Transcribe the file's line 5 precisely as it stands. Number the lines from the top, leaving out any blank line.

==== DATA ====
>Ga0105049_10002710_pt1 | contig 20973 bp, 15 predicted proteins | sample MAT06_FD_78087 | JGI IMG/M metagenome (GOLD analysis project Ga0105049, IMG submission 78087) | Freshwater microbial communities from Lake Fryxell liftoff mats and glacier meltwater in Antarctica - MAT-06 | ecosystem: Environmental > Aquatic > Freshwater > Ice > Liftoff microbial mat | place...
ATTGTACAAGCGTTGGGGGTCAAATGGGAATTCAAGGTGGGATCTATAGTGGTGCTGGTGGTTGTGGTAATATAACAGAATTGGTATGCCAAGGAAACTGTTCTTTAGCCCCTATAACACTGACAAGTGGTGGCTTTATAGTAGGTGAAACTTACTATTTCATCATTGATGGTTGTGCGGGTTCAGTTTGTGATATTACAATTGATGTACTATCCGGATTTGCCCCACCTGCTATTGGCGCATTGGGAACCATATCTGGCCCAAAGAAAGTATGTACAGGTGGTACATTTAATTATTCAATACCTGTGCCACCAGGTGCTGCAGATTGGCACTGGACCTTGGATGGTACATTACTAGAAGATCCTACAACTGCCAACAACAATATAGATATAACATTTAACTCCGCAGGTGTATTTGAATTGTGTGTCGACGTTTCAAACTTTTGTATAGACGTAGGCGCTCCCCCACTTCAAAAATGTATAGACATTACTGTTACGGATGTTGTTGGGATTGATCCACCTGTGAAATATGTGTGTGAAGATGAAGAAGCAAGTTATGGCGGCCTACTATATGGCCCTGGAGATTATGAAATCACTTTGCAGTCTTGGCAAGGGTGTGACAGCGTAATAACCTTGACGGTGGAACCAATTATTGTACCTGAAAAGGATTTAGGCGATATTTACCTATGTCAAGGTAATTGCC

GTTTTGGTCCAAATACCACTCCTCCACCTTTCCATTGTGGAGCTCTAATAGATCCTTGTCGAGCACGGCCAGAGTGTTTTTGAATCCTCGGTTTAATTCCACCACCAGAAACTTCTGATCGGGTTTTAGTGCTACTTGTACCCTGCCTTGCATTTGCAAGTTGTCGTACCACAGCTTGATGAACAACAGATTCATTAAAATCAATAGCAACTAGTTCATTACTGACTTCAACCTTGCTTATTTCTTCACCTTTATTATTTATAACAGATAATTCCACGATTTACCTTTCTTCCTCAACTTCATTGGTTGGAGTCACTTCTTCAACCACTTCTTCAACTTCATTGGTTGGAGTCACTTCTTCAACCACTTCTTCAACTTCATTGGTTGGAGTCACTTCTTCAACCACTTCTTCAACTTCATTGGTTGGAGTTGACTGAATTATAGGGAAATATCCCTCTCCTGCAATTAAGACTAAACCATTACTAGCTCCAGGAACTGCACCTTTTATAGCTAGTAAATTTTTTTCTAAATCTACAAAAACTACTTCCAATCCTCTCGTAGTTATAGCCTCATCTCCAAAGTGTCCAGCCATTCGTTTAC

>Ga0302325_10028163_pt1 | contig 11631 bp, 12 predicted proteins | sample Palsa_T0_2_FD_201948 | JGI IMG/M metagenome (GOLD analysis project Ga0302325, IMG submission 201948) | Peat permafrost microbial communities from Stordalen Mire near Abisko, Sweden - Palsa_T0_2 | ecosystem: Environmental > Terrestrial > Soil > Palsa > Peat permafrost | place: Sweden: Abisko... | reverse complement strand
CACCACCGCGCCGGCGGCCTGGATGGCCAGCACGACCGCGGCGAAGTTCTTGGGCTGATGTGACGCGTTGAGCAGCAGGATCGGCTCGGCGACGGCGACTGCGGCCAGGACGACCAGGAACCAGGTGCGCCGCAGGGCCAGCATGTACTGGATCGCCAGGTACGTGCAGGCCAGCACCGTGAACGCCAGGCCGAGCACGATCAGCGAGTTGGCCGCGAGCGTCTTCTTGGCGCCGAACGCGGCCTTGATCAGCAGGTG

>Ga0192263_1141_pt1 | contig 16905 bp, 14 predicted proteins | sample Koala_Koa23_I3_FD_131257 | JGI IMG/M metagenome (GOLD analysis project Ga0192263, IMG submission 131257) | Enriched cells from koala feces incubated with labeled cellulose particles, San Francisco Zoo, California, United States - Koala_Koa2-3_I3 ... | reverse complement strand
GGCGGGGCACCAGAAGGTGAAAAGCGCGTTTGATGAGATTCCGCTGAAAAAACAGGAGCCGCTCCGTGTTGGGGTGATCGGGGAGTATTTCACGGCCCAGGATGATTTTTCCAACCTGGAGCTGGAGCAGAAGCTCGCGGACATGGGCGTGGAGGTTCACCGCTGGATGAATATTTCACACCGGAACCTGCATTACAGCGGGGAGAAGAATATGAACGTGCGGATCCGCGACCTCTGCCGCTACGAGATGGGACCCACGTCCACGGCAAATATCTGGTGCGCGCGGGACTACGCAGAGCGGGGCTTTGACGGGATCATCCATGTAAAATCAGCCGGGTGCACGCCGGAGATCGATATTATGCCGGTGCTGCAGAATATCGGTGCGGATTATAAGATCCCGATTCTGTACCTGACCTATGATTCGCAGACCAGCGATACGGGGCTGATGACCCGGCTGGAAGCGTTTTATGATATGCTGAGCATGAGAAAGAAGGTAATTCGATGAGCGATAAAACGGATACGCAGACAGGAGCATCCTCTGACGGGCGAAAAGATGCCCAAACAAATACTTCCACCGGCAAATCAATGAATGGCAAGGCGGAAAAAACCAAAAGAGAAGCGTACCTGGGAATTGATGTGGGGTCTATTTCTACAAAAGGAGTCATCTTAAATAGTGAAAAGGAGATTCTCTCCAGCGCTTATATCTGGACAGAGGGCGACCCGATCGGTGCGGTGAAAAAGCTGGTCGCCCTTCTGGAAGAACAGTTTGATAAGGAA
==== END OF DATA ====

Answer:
CACCACCGCGCCGGCGGCCTGGATGGCCAGCACGACCGCGGCGAAGTTCTTGGGCTGATGTGACGCGTTGAGCAGCAGGATCGGCTCGGCGACGGCGACTGCGGCCAGGACGACCAGGAACCAGGTGCGCCGCAGGGCCAGCATGTACTGGATCGCCAGGTACGTGCAGGCCAGCACCGTGAACGCCAGGCCGAGCACGATCAGCGAGTTGGCCGCGAGCGTCTTCTTGGCGCCGAACGCGGCCTTGATCAGCAGGTG